Are we running out of rare metals? Lille Region has a solution
15 Jul 2014 | A region on the move, Advanced Materials
With natural deposits of rare earths and strategic metals on their way to depletion, recycling is becoming more important by the day. Building on a long tradition of metalworking, Lille Region is strengthening its position in this critical market.
Are natural deposits of rare metals approaching depletion?
Imagine a world without smart phones, flat screens, optical fiber, or even airplanes and cars. Impossible? Science fiction? Think again!
All of these modern technologies depend on the availability of selected rare earths and strategic metals, including zinc, indium, tantalum, and germanium—essential raw materials. And in each case, natural deposits are becoming scarce. Under sustainable economic conditions, the latest projections suggest that mined zinc and indium will have disappeared by 2025, and tantalum by 2038.
To preserve our tech-drive lifestyle, we must turn to “urban mines” to source future supplies of these strategic metals. Enter recycling, a field where Lille Region is the emerging European leader.
Lille Region drives Europe
Building on a long history in metalworking and allied industries, Lille Region has made metal recycling a top priority. By 2015, the region plans to be Europe's largest producer of recycled strategic metals and rare earths.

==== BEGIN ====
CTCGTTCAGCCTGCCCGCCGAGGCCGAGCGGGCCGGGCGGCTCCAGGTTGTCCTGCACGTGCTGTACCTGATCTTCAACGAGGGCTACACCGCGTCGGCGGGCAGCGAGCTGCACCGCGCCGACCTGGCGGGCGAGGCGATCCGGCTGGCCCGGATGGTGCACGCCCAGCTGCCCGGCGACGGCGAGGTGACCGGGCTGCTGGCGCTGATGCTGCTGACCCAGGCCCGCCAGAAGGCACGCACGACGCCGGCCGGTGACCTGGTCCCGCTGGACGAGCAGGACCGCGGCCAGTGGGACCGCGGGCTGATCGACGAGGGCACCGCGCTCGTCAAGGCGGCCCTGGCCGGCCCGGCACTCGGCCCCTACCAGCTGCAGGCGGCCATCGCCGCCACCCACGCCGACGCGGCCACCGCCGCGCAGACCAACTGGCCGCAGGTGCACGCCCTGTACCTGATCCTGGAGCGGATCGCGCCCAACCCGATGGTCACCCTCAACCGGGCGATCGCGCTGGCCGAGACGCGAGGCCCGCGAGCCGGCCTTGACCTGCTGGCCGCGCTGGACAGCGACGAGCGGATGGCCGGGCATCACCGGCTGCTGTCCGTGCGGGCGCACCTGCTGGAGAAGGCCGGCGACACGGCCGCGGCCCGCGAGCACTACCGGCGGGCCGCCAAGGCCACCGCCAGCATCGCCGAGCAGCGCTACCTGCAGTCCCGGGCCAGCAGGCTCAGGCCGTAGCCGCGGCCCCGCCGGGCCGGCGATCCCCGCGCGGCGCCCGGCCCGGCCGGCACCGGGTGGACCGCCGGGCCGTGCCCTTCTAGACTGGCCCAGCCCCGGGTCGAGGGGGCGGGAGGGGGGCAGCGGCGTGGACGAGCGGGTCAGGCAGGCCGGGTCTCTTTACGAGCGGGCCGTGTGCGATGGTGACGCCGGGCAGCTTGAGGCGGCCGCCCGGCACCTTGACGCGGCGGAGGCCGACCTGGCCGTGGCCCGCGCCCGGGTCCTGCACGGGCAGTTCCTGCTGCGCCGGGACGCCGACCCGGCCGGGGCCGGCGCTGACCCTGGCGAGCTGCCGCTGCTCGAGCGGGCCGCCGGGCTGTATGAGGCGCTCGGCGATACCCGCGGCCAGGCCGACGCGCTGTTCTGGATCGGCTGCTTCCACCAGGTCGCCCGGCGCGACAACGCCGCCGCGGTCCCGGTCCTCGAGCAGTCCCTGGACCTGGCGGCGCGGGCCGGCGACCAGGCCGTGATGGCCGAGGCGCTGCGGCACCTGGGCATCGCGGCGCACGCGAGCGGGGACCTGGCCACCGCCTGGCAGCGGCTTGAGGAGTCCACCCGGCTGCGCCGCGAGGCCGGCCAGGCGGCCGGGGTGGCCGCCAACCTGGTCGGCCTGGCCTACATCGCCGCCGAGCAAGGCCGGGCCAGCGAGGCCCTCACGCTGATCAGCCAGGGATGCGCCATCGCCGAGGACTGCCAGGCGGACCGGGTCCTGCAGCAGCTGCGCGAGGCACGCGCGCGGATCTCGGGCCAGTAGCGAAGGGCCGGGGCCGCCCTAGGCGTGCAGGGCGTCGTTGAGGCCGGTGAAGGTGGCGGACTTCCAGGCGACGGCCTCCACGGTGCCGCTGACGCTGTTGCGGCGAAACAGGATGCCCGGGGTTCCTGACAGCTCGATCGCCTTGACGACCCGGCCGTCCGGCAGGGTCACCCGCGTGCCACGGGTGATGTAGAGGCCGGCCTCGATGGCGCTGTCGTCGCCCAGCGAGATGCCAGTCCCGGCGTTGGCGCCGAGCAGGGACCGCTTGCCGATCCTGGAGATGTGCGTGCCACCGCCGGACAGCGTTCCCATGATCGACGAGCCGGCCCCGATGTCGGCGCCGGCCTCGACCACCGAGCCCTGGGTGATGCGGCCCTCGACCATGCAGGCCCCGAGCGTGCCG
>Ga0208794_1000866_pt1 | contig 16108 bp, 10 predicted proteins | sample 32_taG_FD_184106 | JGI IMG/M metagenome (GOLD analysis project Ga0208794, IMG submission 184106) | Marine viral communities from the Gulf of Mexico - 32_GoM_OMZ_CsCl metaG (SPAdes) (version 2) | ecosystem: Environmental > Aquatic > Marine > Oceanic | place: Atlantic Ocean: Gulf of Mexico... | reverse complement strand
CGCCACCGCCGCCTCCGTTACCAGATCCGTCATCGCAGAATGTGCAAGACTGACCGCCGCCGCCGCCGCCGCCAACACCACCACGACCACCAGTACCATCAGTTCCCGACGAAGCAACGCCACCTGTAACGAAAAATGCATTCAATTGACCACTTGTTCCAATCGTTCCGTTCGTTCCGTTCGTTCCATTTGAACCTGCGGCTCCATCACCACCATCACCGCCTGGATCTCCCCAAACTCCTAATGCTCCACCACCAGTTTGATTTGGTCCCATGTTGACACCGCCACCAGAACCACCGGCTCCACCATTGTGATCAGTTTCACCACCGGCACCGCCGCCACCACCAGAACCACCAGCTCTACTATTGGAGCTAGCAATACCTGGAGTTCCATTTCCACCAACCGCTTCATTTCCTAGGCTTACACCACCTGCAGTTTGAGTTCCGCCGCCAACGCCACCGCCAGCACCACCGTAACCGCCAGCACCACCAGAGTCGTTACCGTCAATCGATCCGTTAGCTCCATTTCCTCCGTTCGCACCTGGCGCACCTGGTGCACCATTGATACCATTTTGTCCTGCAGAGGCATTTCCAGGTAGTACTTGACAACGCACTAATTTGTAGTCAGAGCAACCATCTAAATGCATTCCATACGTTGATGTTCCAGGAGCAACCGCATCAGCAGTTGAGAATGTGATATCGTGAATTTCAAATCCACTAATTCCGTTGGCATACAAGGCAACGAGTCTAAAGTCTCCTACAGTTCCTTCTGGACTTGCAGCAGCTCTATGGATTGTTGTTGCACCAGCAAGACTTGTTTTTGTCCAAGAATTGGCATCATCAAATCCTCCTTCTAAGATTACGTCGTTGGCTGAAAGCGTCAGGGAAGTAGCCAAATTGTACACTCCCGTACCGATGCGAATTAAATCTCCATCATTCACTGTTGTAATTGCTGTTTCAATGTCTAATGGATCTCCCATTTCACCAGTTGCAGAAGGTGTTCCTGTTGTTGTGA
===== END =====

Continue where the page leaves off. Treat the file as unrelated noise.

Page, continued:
The Team² competitiveness cluster—the only one in France to focus on metals recycling—is currently restructuring the industry and forging a fast-growing ecosystem. The sector has some 20 plants representing 500 jobs (with 100 more to be created in the next two years alone) backed by labs including the Lille School of Chemistry that employ dozens of technicians and engineers.
“Crushed cars contain around 200 g of gold per metric ton, compared with 1 g per metric ton for the ore from a typical Australian mine,” says Christian Thomas, President of Team² and founder of Terra Nova, one of Europe's most advanced “urban mines”. The plant is located in Isbergues, between Lille and the Channel, and specializes in the recovery of rare metals from printed circuit boards. Southwest of Lille, Recytech at Fouquières-lès-Lens employs 48 people and recovers 150 metric tons of zinc oxide a day from electric arc furnace waste. And in Auby, the French subsidiary of smelter Nyrstar, produces 172,000 metric tons of zinc a year, recycled primarily from dust produced by Recytech's giant furnace. Nyrstar's Auby plant employs 290 and produces 40 metric tons of indium a year, making it Europe's largest recycler of this strategic metal.
The steady depletion of natural sources of rare metals will not bring our modern world to a halt. But the shortfall must be made up by more and better recycling—and here Lille Region is positioning itself to play a major role.
Source: French regional daily La Voix du Nord